IHP Human Rights Spring 2015 – Chile


Santiago and Curarrehue

We are currently sitting in a volcanic ash storm in Curarrehue in the south of Chile. It is 11 am and it is pitch black outside.

Cocina Mapuche in Curarrehue, Chile.Cocina Mapuche in Curarrehue, Chile.

Picture credit: Lizzy Brilliant

We are currently at Cocina Mapuche where we ate two times. The Mapuche woman who co   oks there was also one of our host mothers.

We have been in Curarrehue for the past five days studying indigenous rights and their intersectionality with environmental rights. We have been staying with local Mapuche families who have taught us a lot about their lucha (fight, struggle) to protect their land from hydroelectric companies and fight discrimination. Mapuche people have been systemically oppressed by the state and the hydroelectric companies. This oppression is rooted in history and still demonstrates itself today.

This river is one of the rivers the hydroelectric company is trying to take over. Not only does this river have spiritual and ancestral meaning, but as you can see, there is very little water in it. This means that if the hydroelectric company took over this land, it would pollute the river and also reduce the amount of water so that there is none left.

River in Curarrehue, Chile

River in Curarrehue, Chile which hydroelectric companies are trying to destroy.

Photo Credit: Marianne Retif

We have learned about living sustainably as a community rather than pursuing individualistic economic gain. The Mapuche have taught us about the meaning of solidarity, integrity, respect, and community. They pass on their culture through their food. For example, they have a market every February which they coordinate all together.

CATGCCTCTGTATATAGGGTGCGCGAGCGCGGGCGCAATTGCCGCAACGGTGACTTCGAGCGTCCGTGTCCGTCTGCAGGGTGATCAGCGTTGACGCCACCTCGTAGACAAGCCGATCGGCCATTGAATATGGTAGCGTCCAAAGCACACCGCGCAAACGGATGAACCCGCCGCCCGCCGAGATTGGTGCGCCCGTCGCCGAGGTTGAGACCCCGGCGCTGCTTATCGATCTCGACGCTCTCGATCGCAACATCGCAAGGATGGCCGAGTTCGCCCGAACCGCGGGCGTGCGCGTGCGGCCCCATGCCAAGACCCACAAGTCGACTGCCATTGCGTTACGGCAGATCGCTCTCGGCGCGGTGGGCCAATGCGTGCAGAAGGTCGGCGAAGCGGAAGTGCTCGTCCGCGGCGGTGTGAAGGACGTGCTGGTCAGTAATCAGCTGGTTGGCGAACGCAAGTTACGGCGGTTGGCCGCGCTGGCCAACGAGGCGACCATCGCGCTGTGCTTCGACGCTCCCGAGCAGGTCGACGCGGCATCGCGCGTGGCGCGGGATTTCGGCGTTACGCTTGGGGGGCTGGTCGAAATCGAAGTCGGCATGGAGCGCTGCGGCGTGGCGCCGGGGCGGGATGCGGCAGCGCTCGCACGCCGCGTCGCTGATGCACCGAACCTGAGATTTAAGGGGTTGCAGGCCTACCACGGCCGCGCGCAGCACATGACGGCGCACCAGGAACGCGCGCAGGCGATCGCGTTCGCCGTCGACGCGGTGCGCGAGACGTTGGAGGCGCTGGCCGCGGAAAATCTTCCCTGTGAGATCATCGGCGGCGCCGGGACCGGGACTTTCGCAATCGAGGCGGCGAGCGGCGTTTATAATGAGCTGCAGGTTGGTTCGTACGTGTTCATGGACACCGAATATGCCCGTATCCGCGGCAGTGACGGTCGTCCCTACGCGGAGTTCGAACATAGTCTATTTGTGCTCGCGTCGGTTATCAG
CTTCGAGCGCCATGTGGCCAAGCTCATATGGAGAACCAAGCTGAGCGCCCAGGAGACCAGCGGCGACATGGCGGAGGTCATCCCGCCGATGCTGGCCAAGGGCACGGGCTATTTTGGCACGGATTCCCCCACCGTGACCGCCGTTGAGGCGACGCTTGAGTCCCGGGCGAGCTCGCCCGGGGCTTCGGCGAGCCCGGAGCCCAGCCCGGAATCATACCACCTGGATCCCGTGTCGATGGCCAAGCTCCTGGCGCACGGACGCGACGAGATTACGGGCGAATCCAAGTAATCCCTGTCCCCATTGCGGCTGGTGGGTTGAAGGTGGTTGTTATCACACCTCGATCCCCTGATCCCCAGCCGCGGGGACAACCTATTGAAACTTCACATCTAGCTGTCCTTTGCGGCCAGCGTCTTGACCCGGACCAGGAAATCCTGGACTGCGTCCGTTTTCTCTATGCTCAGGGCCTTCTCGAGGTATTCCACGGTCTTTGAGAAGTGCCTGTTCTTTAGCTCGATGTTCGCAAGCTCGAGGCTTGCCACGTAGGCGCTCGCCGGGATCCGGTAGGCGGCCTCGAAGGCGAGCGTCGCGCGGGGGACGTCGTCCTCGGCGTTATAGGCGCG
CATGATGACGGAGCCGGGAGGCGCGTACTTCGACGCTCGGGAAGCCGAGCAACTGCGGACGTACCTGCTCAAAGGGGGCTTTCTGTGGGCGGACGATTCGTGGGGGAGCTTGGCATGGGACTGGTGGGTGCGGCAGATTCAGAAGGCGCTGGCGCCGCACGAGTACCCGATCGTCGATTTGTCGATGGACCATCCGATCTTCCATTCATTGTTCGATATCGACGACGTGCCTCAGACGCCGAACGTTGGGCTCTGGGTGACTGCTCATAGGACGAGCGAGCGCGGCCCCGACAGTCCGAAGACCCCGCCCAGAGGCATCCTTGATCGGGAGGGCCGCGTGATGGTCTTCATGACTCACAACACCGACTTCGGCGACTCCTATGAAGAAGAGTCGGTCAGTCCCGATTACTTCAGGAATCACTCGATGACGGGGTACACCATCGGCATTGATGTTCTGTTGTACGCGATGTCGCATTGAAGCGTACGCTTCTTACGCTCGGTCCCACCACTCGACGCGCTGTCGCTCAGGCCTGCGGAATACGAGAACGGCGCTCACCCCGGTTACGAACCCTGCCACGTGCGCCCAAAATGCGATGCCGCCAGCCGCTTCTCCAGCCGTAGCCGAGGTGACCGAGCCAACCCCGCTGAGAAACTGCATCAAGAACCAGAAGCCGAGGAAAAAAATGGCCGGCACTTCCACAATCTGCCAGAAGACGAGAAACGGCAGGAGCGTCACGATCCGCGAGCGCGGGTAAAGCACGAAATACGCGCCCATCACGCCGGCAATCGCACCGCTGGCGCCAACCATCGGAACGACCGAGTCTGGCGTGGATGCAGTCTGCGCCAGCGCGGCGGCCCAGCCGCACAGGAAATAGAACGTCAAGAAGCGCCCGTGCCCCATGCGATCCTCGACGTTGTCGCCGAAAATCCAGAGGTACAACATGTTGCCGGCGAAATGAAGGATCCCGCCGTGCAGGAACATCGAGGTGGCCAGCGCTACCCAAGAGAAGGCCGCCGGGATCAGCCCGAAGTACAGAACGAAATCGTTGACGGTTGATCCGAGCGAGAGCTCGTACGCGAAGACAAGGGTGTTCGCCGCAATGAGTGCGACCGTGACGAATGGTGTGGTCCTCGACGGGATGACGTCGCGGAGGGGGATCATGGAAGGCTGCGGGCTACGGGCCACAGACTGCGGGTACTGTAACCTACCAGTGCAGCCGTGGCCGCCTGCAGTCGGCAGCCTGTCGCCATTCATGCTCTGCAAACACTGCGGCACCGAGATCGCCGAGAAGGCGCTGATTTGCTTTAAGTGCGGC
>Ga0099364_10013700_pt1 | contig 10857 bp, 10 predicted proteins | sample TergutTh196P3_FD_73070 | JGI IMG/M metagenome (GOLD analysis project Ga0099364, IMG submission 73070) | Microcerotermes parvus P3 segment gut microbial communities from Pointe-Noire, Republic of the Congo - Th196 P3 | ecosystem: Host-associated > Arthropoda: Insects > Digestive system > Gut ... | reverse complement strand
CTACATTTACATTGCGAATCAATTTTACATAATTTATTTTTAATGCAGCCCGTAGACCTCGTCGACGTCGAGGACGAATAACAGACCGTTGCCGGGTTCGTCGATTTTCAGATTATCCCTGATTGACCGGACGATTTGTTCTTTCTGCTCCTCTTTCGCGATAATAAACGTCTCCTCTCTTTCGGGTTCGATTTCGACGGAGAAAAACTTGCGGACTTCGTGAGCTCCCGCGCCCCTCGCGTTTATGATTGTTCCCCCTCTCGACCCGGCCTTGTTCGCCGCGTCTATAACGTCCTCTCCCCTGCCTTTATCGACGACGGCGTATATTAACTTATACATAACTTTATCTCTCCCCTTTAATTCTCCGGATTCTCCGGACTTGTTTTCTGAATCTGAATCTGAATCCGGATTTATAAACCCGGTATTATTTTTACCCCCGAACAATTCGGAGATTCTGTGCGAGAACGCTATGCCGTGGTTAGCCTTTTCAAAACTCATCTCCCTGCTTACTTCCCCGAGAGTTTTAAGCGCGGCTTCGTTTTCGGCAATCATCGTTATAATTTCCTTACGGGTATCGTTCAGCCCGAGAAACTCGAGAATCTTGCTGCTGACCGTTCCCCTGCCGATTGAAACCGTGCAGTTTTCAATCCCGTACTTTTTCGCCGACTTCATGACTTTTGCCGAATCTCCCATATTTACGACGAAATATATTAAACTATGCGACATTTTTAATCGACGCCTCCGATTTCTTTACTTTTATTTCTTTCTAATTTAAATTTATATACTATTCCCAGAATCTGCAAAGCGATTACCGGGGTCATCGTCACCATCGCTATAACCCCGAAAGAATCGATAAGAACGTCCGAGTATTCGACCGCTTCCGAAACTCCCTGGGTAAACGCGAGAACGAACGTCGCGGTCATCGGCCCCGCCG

A sign from the Mapuche in Curarrehue, Chile

A sign from the Mapuche in Curarrehue, Chile, calling for autonomy, justice, land, and liberty.

Photo Credit: Marianne Retif

They discuss all matters that impact them as a community because when one person is affected, they all are. Furthermore, they resist oppression by passing on their language and spirituality to their children. Their spirituality is rooted in connection to the earth.

The resilient Mapuche write signs like this to denounce the truth.

Mapuche Sign

Curarrehue, Chile

Photo credit: Lizzy Brilliant

We are headed back to Santiago tonight and will begin to wrap up our final week. In Santiago we have been studying human rights violations that occurred during the Pinochet dictatorship from 1973-1990 and the aftermath that followed. We learned about people seeking justice for those who were killed, disappeared and tortured during the regime. We also met with people who worked on the transitional justice system after the dictatorship.

We walked through Villa Grimaldi, a former torture center for political dissidents, with a resilient woman who had been detained there. Despite the end of the Pinochet dictatorship in 1990, his legacy continues in Chile both politically and economically due to the continuation of his constitution of 1980 and his implementation of neoliberal economic policies.

Panoramic of Santiago, Chile

Panoramic of Santiago, Chile

Photo Credit: Marianne Retif

We have also learned about the influence that United States policies and intervention continue to have on Chile and numerous other American countries, ranging from CIA involvement in coups d’état to neoliberal economic pressures.

Additionally, we have met with organizations like Red Chilena and MEMCH, which fight to end violence against women. We also met with FECH, a student organization fighting for the right to education.

We are so grateful for the people we have met who have opened up their homes and their knowledge and wisdom with us. We are thankful for everything we have learned. We will be back home soon!


IHP Human Rights Students Spring 2015

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